SQUARE DANCE AT COUNS' HALL. Brussels, Wisconsin. BT/27/1976.
Ivan Draise calls an American square dance in the Walloon language. The tape also includes brief interviews with members of the square dance group.
STADE, MRS. MABEL. Algoma, Wisconsin. BT/12/1976.
A woman in her 60s, who thinks of herself more as Bohemian than Belgian, discusses family life in a Belgian/Bohemian home.
VANDERTIE, ALFRED. Algoma, Wisconsin. BT/2/1975.
Walloon folksongs taught by his father are sung and translated by a 66 year-old tavern keeper. A description of how the Kermis used to be celebrated is also included.
WAUTIER, NORMAN. Brussels, Wisconsin. BT/33/1976.
The tape is a copy of Walloon folk songs that were recorded in Belgium for the Wautier family. Two songs are then translated, and there are eight others that are a combination of Walloon and French, which are not translated.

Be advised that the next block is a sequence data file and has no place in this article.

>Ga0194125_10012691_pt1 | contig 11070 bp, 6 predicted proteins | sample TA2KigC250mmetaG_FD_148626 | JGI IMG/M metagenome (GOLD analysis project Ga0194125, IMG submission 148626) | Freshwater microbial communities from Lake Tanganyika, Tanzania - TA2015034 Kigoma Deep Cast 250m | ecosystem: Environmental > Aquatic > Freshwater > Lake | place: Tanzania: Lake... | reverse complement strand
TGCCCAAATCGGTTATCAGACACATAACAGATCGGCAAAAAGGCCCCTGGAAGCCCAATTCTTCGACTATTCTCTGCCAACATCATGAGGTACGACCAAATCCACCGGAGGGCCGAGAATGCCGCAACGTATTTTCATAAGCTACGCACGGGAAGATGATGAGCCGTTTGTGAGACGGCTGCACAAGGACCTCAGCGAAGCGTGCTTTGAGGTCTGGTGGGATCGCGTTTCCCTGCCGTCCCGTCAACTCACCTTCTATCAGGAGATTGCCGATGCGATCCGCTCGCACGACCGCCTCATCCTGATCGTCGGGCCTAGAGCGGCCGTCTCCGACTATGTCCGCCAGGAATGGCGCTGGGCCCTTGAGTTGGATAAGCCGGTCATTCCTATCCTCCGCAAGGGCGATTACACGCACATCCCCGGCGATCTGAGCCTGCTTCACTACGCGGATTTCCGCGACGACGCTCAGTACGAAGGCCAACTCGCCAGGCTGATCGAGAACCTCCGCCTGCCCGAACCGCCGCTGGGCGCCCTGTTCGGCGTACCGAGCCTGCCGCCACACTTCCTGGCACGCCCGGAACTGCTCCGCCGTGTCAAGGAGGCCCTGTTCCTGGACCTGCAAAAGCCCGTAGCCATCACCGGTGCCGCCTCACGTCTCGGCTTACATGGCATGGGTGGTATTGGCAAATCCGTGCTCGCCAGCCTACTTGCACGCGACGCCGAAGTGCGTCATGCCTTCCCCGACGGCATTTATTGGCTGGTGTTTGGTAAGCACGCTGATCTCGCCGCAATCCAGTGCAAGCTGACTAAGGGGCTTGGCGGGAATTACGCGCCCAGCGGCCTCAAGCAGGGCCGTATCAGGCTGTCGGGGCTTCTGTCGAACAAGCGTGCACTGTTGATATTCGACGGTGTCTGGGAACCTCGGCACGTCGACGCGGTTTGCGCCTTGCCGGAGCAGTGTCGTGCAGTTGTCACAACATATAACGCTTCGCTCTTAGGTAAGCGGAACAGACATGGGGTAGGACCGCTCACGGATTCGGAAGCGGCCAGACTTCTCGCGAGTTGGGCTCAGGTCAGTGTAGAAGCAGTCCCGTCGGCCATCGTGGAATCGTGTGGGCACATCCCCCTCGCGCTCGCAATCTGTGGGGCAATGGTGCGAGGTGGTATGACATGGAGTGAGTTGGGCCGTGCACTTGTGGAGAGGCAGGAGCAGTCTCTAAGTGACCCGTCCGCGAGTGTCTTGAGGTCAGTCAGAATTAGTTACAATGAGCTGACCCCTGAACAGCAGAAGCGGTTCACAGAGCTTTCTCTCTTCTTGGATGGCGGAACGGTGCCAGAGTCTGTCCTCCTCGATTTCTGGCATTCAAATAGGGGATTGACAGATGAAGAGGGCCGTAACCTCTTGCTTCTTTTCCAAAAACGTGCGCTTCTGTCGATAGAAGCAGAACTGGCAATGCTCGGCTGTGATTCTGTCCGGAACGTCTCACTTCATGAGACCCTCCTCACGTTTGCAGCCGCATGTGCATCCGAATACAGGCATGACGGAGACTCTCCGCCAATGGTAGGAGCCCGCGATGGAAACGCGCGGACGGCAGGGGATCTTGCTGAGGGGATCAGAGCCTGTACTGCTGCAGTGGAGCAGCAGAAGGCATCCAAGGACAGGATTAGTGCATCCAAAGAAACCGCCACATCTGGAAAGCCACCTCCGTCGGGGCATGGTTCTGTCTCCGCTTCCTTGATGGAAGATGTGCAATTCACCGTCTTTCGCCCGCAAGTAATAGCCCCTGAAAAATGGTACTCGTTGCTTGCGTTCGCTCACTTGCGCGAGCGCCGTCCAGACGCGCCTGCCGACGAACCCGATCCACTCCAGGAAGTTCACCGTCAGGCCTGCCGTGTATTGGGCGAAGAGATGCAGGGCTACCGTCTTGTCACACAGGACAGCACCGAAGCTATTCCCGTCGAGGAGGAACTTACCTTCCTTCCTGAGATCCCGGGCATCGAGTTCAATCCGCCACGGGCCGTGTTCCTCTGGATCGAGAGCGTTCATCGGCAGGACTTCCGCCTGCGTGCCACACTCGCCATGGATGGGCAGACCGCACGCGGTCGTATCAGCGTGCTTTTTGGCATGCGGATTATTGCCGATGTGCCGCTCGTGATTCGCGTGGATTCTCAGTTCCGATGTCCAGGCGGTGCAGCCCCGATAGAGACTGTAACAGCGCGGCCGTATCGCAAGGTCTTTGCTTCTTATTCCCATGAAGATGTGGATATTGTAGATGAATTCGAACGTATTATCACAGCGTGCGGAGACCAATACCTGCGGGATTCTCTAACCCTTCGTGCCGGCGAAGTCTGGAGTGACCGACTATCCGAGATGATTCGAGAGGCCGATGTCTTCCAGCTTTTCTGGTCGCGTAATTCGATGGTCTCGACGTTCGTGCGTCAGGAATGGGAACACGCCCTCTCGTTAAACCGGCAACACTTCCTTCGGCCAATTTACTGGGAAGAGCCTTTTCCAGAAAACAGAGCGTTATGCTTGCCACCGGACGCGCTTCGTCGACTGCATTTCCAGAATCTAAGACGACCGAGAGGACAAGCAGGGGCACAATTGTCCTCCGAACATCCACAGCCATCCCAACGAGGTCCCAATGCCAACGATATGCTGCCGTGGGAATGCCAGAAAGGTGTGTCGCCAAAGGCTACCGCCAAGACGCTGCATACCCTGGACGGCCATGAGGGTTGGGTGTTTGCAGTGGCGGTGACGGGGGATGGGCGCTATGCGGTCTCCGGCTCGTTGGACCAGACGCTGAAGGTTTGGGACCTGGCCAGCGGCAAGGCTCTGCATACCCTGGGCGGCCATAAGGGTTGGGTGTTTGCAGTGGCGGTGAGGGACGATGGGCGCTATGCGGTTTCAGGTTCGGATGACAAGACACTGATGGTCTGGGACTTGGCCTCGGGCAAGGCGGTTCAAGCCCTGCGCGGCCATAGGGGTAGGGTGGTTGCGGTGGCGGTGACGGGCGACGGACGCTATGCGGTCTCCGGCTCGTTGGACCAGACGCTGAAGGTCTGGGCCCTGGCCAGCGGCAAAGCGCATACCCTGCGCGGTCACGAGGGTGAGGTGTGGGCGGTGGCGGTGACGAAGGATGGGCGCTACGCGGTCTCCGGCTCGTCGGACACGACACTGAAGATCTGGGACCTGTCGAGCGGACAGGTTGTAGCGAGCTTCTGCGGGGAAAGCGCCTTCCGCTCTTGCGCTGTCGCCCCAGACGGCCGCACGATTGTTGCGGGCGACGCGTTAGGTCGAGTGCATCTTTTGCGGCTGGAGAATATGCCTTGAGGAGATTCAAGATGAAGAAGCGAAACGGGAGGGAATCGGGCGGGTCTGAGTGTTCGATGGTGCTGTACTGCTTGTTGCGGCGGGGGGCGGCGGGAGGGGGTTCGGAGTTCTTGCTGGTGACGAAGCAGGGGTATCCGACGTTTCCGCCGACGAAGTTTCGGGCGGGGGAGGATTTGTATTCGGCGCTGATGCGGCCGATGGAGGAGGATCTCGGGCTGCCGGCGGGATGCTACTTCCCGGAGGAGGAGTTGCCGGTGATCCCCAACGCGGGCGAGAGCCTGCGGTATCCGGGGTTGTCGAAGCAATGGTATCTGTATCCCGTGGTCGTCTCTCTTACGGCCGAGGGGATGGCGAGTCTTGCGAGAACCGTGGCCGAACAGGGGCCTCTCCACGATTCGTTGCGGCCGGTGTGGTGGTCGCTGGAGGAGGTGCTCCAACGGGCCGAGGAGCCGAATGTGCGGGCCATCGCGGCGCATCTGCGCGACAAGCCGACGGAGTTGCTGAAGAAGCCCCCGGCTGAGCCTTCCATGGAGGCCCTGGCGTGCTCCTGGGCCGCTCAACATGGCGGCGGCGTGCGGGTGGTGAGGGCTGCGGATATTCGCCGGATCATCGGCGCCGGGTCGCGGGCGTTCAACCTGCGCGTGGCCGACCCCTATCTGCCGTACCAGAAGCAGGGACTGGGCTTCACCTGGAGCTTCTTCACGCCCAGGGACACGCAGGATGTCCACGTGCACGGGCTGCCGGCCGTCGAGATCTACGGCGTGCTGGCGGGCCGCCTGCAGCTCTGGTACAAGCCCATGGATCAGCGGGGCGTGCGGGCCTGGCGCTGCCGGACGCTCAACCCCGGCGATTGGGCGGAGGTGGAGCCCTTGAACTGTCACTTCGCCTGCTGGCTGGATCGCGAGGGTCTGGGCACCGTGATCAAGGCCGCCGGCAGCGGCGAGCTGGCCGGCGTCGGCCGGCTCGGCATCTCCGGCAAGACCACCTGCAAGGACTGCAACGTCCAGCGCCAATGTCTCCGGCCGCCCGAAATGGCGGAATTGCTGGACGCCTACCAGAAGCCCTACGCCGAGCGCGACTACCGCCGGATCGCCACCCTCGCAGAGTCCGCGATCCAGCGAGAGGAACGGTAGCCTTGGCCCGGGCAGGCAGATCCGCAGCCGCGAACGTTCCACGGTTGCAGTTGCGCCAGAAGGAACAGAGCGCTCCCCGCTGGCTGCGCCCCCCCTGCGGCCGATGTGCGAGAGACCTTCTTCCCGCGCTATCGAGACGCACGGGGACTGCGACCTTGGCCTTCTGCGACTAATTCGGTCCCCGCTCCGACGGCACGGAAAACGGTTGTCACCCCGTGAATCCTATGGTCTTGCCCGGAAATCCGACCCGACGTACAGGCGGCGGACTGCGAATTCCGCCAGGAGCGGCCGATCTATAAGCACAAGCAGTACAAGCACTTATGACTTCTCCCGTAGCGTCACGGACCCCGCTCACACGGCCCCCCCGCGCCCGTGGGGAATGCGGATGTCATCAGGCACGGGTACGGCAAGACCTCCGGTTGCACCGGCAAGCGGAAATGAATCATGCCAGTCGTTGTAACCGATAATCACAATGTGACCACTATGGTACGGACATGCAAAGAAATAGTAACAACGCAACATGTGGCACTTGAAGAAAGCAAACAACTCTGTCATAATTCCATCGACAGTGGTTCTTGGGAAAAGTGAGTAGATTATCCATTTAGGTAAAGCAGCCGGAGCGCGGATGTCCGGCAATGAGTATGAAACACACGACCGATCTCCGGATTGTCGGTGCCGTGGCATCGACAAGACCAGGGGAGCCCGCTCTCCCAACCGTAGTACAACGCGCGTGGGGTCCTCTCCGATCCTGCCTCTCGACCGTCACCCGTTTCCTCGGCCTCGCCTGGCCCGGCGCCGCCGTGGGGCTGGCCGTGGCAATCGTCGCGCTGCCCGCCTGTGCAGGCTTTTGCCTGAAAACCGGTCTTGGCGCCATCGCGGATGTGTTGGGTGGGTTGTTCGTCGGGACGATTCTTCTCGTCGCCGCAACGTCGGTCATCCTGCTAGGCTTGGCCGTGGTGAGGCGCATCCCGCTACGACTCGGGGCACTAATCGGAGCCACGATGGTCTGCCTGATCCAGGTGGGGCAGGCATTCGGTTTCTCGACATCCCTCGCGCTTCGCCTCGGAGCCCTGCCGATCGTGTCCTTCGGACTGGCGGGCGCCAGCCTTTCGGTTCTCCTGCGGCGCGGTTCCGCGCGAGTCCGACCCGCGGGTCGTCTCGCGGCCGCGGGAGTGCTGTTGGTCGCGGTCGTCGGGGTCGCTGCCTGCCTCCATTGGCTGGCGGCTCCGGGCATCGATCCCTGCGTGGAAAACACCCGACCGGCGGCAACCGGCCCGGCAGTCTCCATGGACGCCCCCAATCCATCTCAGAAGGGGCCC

WAUTLET, MR. & MRS. GEORGE AND MR. & MRS. HARVEY LEMENSE. Algoma, Wisconsin. BT/24/1976.
Life in rural Rosiere, Door County, Wisconsin, is recalled in the Walloon language. Mrs. Wautlet then gives an English translation.
WENDRICKS, MR. & MRS. HARRY. Luxemburg, Wisconsin. Arch. Tape, Farm No. 10.
History of the farm, butchering practices and problems of present day farming are discussed by the Wendrickses, who bought the farm from Frank LeGrave in 1943. See also interviews with Frank LeGrave and Grace LeMense listed above.
WERY, LOUIS. Brussels, Wisconsin. Arch. Tape, Farm No. 57.
Farm history and farming practices as seen by the husband are recorded to accompany an in-depth map of the farm. See Mrs. Norma Wery's tape for the woman's point of view. Photographs available.
WERY, MRS. NORMA. Brussels, Wisconsin. Arch. Tape, Farm No. 57.
Farm history and farm life as seen by the wife is recorded to accompany an in-depth farm survey. See Louis Wery tape for husband's point of view.